* CFPB will propose rules to boost mortgage disclosure
* Agency to tackle controversial "force-placed insurance"
* Expects to propose rules in summer, finalize Jan. 2013
By Alexandra Alper
WASHINGTON, April 9 The new U.S. consumer
watchdog plans to issue rules this summer to crackdown on the
practice of banks and other lenders forcing expensive homeowners
insurance on borrowers.
State and federal regulators have recently been taking a
closer look at the use of so-called "force-placed insurance" and
whether borrowers are getting a raw deal.
The Consumer Financial Protection Bureau on Monday announced
it plans to draft a rule that would boost disclosure
requirements by requiring mortgage servicers to give advance
notice and pricing information to borrowers before charging them
for this insurance.
Mortgage servicers collect payments and handle issues like
Many homeowners are required to buy insurance as a condition
of getting or keeping a mortgage. They often end up with
"force-placed insurance," controversial policies that are
purchased by the bank or mortgage servicer on the homeowners'
behalf if the borrower has not already purchased it elsewhere.
The agency said in a release that the goal of the rule would
be to give borrowers options and to "assure that servicers do
not unnecessarily charge consumers for force-placed insurance."
In many cases, existing force-placed insurance policies are
sold by insurance companies that are owned by the lenders, or by
insurers with which the lenders have a financial relationship.
New York financial regulators have been investigating the
practice, issuing subpoenas in January to roughly two dozen
insurers and mortgage servicers. [ID: nL6E8CB07C}
Fannie Mae, the largest U.S. home funding source, issued a
bulletin to lenders last month announcing it would change its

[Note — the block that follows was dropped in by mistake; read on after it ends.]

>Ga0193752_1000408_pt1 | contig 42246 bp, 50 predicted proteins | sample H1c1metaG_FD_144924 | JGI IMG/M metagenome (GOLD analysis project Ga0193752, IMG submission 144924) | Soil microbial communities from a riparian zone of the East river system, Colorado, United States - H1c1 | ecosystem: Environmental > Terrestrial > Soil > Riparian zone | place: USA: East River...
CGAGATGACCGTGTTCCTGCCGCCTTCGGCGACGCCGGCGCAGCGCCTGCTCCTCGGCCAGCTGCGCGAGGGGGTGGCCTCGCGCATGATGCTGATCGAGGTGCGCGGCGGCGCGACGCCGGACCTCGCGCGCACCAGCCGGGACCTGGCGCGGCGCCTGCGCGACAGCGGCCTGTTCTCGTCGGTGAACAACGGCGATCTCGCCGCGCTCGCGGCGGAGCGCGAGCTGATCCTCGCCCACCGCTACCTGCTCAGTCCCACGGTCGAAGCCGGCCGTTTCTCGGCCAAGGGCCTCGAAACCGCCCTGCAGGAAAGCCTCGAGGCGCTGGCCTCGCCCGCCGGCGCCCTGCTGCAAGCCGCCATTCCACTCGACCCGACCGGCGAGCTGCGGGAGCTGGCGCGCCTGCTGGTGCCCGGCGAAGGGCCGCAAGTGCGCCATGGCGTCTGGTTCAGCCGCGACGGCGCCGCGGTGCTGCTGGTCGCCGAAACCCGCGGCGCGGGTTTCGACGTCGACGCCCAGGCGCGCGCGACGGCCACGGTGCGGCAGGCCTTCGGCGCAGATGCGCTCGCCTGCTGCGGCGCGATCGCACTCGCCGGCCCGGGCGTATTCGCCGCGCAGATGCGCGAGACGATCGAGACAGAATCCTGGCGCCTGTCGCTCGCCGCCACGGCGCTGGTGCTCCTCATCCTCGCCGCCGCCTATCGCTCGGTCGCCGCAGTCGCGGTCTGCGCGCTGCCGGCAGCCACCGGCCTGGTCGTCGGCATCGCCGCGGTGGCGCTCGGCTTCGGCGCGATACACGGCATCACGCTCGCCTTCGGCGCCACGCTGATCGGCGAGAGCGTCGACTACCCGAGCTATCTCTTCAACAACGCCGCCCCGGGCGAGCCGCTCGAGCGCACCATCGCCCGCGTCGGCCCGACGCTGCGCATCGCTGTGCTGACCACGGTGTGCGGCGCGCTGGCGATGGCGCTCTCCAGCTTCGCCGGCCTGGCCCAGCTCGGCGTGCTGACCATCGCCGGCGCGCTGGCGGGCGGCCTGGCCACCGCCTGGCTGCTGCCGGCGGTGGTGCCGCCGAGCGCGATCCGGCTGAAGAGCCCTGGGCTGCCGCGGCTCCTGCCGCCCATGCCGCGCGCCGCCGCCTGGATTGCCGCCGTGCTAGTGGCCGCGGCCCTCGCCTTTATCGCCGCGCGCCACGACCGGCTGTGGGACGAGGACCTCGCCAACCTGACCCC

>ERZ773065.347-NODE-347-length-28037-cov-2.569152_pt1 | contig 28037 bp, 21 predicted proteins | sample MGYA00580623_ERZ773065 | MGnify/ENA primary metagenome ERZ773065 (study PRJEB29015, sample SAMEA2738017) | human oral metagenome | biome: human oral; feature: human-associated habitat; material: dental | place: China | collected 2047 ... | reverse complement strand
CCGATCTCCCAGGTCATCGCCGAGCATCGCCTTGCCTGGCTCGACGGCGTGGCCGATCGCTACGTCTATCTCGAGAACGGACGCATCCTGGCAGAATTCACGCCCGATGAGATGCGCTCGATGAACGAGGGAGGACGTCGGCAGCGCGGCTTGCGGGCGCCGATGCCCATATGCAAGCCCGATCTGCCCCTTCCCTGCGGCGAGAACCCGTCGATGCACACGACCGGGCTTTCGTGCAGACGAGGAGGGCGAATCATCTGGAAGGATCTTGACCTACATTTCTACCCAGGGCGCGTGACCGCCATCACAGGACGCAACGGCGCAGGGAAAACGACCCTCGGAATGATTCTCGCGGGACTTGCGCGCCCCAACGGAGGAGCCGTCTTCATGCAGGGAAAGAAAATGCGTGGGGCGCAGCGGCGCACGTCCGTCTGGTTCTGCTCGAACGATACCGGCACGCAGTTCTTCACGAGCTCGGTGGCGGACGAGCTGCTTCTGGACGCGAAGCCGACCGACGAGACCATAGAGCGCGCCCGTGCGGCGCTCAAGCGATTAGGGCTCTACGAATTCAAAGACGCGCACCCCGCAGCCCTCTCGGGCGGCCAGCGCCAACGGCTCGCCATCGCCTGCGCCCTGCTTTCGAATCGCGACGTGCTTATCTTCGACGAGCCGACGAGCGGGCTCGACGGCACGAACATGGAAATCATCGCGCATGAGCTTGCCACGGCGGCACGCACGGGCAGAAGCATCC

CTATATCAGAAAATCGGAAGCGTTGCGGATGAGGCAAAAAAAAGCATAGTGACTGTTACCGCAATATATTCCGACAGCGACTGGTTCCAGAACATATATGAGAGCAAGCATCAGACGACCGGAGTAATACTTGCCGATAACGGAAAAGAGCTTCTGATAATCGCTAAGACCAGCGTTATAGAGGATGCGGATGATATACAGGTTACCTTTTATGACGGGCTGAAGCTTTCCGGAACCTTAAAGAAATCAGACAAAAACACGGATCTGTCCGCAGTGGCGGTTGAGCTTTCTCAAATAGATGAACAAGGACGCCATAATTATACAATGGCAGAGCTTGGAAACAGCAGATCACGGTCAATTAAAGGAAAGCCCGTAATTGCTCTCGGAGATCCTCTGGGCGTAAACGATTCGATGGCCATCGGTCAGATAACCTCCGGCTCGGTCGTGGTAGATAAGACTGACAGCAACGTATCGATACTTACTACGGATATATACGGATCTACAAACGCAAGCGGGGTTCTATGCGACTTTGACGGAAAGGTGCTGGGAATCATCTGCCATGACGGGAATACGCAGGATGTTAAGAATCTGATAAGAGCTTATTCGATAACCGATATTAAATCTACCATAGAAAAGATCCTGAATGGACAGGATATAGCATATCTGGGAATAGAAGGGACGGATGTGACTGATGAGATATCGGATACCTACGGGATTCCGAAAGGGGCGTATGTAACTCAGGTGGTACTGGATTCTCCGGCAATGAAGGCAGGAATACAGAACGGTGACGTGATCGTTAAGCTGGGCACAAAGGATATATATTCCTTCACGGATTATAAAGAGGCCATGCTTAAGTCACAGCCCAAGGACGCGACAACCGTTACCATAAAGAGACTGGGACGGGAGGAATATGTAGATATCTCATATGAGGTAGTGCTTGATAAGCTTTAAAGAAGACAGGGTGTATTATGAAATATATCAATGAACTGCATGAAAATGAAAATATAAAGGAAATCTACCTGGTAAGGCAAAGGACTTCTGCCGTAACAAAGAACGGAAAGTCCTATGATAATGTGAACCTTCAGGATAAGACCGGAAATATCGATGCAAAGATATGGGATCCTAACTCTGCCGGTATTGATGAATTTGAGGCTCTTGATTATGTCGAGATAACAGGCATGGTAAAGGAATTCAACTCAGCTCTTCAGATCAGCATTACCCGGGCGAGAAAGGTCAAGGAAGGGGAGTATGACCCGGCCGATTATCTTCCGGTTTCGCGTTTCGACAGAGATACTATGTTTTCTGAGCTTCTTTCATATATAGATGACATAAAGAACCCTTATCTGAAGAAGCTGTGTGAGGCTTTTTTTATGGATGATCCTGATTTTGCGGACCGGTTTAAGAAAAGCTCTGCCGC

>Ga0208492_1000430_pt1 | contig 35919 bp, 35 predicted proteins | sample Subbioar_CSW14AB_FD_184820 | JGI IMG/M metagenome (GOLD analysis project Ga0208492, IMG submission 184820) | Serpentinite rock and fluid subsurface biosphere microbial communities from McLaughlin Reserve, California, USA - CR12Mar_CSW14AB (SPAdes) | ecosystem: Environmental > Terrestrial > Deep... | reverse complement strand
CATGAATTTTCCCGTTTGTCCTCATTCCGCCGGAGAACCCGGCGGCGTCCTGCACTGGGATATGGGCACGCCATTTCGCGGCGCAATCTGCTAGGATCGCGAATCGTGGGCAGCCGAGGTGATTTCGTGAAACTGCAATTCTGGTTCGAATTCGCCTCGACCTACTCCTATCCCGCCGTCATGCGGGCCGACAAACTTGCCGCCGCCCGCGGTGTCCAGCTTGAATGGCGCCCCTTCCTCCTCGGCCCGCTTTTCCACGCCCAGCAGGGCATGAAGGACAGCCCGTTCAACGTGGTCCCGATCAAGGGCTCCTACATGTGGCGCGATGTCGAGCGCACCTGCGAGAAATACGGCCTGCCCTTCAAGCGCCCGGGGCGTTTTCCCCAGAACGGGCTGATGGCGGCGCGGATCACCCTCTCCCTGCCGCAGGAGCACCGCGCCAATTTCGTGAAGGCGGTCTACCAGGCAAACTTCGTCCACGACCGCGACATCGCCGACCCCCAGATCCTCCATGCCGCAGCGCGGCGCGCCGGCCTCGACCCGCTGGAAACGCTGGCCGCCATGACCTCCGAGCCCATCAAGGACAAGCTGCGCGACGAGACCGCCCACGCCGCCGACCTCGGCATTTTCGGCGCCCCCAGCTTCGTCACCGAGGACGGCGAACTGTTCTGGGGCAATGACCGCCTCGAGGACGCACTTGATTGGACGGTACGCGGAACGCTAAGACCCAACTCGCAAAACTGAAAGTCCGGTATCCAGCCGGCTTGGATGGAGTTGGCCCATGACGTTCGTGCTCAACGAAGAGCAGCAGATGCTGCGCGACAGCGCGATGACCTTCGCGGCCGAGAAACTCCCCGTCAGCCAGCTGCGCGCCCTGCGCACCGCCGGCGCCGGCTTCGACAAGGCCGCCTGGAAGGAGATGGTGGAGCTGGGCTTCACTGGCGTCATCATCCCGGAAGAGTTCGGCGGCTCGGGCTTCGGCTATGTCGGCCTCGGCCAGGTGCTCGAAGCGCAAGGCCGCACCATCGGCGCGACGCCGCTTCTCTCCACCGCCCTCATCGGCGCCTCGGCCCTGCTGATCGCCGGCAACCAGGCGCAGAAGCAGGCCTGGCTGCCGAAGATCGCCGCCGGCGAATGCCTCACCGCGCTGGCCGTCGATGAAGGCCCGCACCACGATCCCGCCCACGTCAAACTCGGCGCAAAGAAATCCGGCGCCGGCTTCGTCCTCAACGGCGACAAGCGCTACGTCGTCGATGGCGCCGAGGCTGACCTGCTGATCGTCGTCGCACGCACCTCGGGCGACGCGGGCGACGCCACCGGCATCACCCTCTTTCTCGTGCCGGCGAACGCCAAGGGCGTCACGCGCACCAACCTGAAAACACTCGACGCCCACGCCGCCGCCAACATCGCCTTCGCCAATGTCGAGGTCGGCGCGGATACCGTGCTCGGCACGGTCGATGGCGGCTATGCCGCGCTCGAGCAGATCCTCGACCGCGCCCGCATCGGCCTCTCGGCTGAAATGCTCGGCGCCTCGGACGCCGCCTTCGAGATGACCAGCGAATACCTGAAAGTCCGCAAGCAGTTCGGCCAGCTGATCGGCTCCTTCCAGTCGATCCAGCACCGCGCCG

lender insurance requirements to reduce costs to homeowners.
CFPB's insurance proposal will be part of a broader set of
rules set to be released this summer that are intended to clean
up the mortgage servicing business, which has come under
withering criticism and government scrutiny for how it has
treated troubled borrowers in recent years.
"For too long, mortgage servicers have not been held
accountable to their customers, and the result has been
profoundly punishing to homeowners in distress," CFPB Director
Richard Cordray said in a statement. "It's time to put the
'service' back in mortgage servicing."
Among the other possible proposals outlined by the agency on
Monday are requiring servicers to give more notice about
interest rate changes and to make "good faith efforts" to
contact delinquent borrowers about options they can pursue to
avoid a foreclosure.
The agency expects its proposed rules to be released this
summer and they should be finalized by January 2013.
The consumer bureau was created by the 2010 Dodd-Frank
financial oversight law to police markets for products such as
mortgages and credit cards. It opened its doors in July.
Mortgage servicing problems, including the use of
"robo-signers" to sign hundreds of unread foreclosure documents
a day, have already caught the attention of state and federal
Five large U.S. banks entered into a $25 billion settlement
in February with state attorneys general and the Justice
Department over servicing and foreclosure abuses.
These banks are Bank of America Corp, Citigroup
, JPMorgan Chase & Co, Wells Fargo & Co and
Ally Financial Inc
Under the settlement, banks agreed to abandon the practice
of robo-signing, maintain proper documentation and revamp their
loan modification procedures.
In April of 2011, 14 mortgage servicers entered into a
settlement with the Office of the Comptroller of the Currency,
the Federal Reserve and the now defunct Office of Thrift
Supervision on steps that have to be taken to correct and
improve their servicing practices, such as providing borrowers
with a single point of contact for questions.